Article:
Inducted on November 14, 1996
Al Reid first entered the ring at the age of 15 in 1932, mostly at smokers. A pugilist from the word go, his friends nicknamed him “Diablo.” At the age of 16 he joined the Amateur Ranks boxing in the Golden Gloves. After a hitch in the CCC camps, A1 turned pro in 1935. Standing 5’4″ and weighing 123 pounds, AI used speed and finesse instead of knockout power in beating the best of his time. He quickly rose through the ranks to become a top featherweight contender, racking up an official 60-28-12 record.
AI’s boxing card was a virtual Who’s Who of the pre-World War II era. Among his most memorable opponents were: Mike Belloise; Pete Scalzo; Sal Bartolo; Kid Chocolate; Chalky Wright; Beau Jack; Vince Del Orto (the Italian Featherweight Champion); Hank Nakamura (the Japanese Champion); Nat Lifton; Bernie Freidkin; Mickey Farber; Terry Young; Bobby Ruffin; Joey Fontana, Young Jack Sharkey; Leo Rodak; Johnny Pena; Maxie Shapiro; Johnny DeFoe; Joe Marinello; Nicky Jerome; and many others. In all he boxed 6 World Champions. One of the highlights of his career was the night he drew with Mike Belloise in fiont of 14,000 fans at the New York Coliseum. He would fight Belloise 3 times, drawing twice and losing the grudge match.
AI once told a reporter: “The biggest thrill I had in boxing was the night I boxed Maxie Shapiro at the Garden. Maxie was undefeated in 40 bouts and a 3 to 1 favorite. I bet a hundred dollars on myself, got myself in good shape and beat Maxie, but not until after the fight was over did I get the decision, the fight was called a draw, but the fans kept booing and after a recount of the official’s cards they found out a mistake had been made, and awarded the decision to me. It was the first time a decision had been changed the same night at the Garden.” On November 18th, 1941, AI fought his last bout against Joe Marinello. The following day he entered the United States Coast Guard and served 5 years.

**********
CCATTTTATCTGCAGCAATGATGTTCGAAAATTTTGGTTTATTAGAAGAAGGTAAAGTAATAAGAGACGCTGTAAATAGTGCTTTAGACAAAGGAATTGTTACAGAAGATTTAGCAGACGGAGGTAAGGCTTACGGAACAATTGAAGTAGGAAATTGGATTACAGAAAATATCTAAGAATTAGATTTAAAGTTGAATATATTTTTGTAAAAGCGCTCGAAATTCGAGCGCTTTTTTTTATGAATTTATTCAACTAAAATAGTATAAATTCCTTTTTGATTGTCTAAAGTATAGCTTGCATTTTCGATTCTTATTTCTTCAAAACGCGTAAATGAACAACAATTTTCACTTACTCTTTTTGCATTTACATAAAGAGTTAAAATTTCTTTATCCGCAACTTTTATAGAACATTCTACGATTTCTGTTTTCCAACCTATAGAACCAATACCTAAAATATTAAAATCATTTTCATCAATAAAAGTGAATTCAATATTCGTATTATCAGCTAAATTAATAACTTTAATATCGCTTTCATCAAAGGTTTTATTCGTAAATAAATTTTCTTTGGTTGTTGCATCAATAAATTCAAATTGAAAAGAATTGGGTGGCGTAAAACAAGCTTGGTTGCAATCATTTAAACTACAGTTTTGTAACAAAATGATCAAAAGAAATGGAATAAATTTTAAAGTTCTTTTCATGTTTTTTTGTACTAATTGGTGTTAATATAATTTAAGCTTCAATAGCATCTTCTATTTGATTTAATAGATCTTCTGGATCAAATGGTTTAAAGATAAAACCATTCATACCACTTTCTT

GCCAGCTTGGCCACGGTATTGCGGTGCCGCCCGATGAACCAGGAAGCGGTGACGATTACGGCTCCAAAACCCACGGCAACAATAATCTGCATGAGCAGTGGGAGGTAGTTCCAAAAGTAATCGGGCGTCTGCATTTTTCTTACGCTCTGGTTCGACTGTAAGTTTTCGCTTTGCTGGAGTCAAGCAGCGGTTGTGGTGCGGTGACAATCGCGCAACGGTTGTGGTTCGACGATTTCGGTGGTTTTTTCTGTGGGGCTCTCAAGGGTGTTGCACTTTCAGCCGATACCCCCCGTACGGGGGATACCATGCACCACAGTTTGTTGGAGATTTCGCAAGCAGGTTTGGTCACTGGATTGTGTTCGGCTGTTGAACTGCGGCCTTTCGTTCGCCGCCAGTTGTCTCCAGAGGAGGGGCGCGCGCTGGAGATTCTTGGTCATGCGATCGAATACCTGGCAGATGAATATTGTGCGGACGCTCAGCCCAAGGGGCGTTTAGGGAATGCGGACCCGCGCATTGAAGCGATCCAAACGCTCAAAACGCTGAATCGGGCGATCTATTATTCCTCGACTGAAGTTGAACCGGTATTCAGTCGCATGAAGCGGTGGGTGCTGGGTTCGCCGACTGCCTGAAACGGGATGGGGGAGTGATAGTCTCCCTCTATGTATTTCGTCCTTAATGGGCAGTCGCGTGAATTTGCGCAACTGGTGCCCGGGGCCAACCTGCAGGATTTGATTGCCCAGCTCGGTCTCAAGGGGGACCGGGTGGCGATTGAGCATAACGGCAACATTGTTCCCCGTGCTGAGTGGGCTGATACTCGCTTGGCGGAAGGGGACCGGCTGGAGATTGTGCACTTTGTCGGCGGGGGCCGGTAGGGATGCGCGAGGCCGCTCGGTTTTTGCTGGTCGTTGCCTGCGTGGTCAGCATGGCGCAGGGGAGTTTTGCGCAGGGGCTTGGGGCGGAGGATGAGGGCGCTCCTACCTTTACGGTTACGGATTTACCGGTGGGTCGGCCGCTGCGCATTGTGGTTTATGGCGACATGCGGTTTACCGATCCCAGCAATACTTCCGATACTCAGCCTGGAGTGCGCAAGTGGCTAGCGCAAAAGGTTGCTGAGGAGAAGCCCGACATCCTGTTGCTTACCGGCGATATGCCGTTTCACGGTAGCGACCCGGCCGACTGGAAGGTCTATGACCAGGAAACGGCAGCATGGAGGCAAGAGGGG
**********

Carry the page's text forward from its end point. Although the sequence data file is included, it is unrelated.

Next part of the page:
After the war, Al continued to be active in the boxing world. He was appointed a judge with the New York State Athletic Commission, a position he held until his death in 1993. During his tenure as a judge he “got to see 3 generations of professional fighters from his ringside seat,” judging many contenders and world champions. Al loved boxing and shared his love of the sport with the hundreds of youngsters he trained at the PAL and other youth organizations including the famous Henry Street Settlement. “Get your anger out in the ring, stay on the straight and narrow, it’s not winning it’s how you play the game, you gotta be a good sportsman, always play by the rules.” These were words he repeated over and over again to indigent youngsters picked from the streets of New York, many of whom would become world famous fighters and champions in their own right.
AI was a founding member of Ring No.8 in New York and served as its president in 1976. He was active in many boxing organizations throughout the nation and became an advocate of safety in the ring and health benefits and pensions for professional boxers. To that end he worked diligently to establish free physicals for fighters and boxing officials in New York State. He was also instrumental in building the Ray Arcel Health Center for boxers in New York City. He was politically active with the Queens, New York, Democratic Club and was an elected board member.
Al is survived by his wife Katherine, his children Spencer and Francine, his daughter-in-law Debra, son-in-law Jay, and grandsons, Benjamin and Alex.
- Al Reid was a first class featherweight and contender who never got a title shot.
- He was ranked as high as the #3 featherweight in the world by Ring magazine between 1937 and 1940.
- He is to be distinquished from the Al Reid of South Carolina.
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